When I first got the chance to read Kate Atkinson’s Life After Life it was in German, and I have loved it since then and decided that I had to read the English original someday. It’s been a year since this novel was first published and Black Swan released a truly beautiful paperback edition of Life After Life this January. Fortunately, I was provided with a copy to read in a Lovelybooks online book club. Thank you Random House UK!
So here is my second review of this truly amazing novel:
Life After Life is a 2013 novel by British writer Kate Atkinson. This review will be about the paperback edition, published by Black Swan in January 2014.
As the title Life After Life suggests, Ursula Todd lives her life more than once. During the Great War, she grows up among her four siblings in England. In her numerous lives, Ursula relives the Great War and World War II, repeatedly travels to the continent and tries to find ways for people to survive.
Kate Atkinson’s onomatopoeic language and her vivid descriptions make the setting of Life After Life very realistic. As mentioned in my first review, the reader constantly feels as if they were inside the book. Kate Atkinson also manages to create a different feel for every setting, that way, war for example does feel different depending in which country Ursula goes through it. Atkinson is brilliant at creating settings.
Ursula, the main character, is a very flexible character. Although she stays the same person, she develops from life to life, adapting to the given circumstances. Another great character is Ursula’s mother Sylvie Todd. Sylvie is struggling with the changing society. The tension between the person she wants to be and the person she has to be is palpable. Unlike Ursula, Sylvie isn’t able to develop much throughout the book.
Life After Life features a very unique plot. Even though Ursula’s life repeats itself multiple times, it never gets boring. When you first read this book, you have no idea how Kate Atkinson will make Ursula relive her lives. You will ask yourself if she has any control over the process or not. These are questions that you may find answers for in the book. Life After Life is a novel that caters for all tastes. It doesn’t fall short of sorrow and happiness and leaves more than enough room for thought.
You’ll notice a different structure on this and some of my upcoming reviews as I’m practicing for an exam that includes writing reviews and I’ll just stick to the structure that is expected at university. If you like it better than my usual review structure, you can tell me that. If you like the other structure better, you can also tell me. I’m planning on switching back after the exam, but if you are all in favor of this new structure, I can also stick to it.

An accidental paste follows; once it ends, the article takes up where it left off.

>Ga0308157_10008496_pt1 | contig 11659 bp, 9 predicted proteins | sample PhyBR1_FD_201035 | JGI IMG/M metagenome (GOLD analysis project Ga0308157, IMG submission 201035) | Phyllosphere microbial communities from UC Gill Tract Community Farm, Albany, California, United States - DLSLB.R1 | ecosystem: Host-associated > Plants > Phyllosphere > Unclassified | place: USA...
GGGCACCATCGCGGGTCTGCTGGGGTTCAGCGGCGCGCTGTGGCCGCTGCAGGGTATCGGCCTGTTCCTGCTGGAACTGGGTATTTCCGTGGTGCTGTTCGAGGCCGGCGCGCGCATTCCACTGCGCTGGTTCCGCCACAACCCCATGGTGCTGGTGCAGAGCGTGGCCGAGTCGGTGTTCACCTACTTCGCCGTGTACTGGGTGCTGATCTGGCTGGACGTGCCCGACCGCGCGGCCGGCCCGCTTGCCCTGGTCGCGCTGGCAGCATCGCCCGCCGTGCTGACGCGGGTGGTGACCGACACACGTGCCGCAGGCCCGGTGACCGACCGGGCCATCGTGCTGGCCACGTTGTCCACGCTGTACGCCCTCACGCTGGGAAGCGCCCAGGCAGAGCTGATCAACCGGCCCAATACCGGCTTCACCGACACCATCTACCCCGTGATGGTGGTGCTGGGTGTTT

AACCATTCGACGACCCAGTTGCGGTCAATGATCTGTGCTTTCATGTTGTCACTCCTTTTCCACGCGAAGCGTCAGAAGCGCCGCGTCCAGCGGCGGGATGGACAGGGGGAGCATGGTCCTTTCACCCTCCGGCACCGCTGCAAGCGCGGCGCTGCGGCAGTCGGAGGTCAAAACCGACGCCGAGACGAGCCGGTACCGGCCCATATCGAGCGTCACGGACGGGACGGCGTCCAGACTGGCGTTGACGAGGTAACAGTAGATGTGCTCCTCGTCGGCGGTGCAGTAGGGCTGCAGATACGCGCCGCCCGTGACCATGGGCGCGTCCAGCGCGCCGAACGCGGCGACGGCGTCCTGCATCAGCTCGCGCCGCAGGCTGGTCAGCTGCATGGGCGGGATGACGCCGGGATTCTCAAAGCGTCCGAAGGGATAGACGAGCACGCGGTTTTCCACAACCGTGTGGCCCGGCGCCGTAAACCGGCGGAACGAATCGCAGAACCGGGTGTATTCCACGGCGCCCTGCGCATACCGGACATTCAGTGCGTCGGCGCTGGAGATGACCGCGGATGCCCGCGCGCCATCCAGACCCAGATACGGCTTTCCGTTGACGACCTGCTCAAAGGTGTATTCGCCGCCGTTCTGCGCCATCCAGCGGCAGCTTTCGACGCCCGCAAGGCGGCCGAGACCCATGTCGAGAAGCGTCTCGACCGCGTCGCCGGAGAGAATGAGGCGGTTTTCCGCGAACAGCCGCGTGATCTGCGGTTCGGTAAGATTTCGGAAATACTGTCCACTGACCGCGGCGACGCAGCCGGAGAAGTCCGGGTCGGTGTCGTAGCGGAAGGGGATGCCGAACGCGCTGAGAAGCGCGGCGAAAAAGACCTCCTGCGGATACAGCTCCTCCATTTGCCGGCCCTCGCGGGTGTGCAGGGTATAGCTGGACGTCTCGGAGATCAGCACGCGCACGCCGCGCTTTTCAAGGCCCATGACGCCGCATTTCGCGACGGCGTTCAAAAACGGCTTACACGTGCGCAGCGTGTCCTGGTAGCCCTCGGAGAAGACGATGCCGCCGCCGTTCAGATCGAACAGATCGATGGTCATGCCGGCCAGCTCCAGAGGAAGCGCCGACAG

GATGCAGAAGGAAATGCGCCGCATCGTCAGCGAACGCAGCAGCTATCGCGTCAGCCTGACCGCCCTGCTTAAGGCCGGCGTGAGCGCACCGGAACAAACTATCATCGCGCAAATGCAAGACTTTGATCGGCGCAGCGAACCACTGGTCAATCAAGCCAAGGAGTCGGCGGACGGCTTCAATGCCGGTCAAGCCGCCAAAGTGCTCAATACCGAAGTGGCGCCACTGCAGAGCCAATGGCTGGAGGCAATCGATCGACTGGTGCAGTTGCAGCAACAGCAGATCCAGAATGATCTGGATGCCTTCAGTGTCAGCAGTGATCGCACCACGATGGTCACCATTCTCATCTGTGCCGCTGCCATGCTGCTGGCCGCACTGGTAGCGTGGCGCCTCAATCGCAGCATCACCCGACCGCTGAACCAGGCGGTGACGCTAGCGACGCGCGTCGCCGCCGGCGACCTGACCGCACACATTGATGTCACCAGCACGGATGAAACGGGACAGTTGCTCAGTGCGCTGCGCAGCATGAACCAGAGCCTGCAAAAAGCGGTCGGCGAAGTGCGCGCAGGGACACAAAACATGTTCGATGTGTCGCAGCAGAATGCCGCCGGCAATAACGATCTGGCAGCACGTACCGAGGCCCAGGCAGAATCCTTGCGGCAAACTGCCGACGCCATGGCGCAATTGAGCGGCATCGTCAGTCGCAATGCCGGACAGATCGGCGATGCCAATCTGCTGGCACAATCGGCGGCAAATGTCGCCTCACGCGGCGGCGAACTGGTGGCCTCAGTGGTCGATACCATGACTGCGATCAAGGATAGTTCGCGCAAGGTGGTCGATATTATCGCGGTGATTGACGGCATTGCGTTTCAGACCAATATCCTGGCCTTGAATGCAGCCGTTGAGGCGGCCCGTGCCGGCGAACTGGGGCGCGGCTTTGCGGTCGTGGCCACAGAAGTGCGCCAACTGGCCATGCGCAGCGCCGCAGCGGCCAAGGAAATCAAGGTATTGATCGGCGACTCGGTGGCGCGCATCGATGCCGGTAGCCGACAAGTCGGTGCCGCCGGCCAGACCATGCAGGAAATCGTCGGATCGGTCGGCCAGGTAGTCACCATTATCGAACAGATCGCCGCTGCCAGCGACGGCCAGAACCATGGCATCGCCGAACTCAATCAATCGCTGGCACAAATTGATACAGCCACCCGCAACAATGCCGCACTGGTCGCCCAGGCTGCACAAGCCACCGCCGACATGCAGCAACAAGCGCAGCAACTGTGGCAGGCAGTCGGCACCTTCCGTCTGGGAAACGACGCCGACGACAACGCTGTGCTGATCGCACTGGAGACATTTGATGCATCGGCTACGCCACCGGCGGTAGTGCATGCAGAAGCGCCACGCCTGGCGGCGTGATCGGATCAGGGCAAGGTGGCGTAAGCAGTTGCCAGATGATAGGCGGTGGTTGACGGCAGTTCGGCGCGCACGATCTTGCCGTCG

The Book Thief is about nine-year-old Liesel Meminger who is sent to live with the Hubermanns, a foster family living in a fictional town called Molching. She soon warms up to her foster-father Hans and her new best friend Rudy. Her foster-mother Rosa takes some getting used to. Liesel settles in, learns to read and takes up stealing books. One day, a young man enters the Hubermanns’ kitchen. His name is Max and he is a Jew hiding from the Nazis.
Zusak’s visual description of the setting and his vivid writing style make you believe you were a character in his novel. Walking the town of Molching with its little stores and shabby houses feels very real. Just like Liesel holding a burning book to her chest. Markus Zusak knows how to show the reader what he imagines.
The Book Thief features mainly well-crafted characters. Liesel is depicted realistically, as she turns from the shy and hesitant young girl to a brave rascal with a big heart. Like every child, she doesn’t always think about the consequences of her actions. I enjoyed the well-rounded characterization of Liesel’s loving foster-father Hans and I wish Rosa would have gotten similar treatment. As Rosa is a very reserved person, it could also be that Markus Zusak didn’t want us to know too much about Rosa. She should be as much a mystery to us as she is to Liesel. The Book Thief is narrated by Death and Markus Zusak couldn’t have chosen a better narrator. Death has a good sense of humor and keeps you glued to the pages.
So what is the overall reading experience? While The Book Thief instantly sucks you in, it slows down in the middle mainly because day-to-day events are recounted and nothing happens that stays in your mind. I couldn’t find a real climax throughout the book. Not even the scene near the end has that much impact. The ending itself, however, is satisfying. What I particularly liked was that the book features many Bavarian words and expressions which worked very well and added to the sarcastic tone the narrator created. As a person living near Bavaria, I can tell you that Markus Zusak did his research. What did not work were the printed illustrated pages of a book within this edition of the novel. They were very hard to read and quickly became annoying. The Book Thief is a solid novel that is suitable for very young readers as it leaves out many of the horrors of the time. For adults and young adults who know that millions of people died a cruel death during the Nazi regime, the book might turn out be a bit too soft.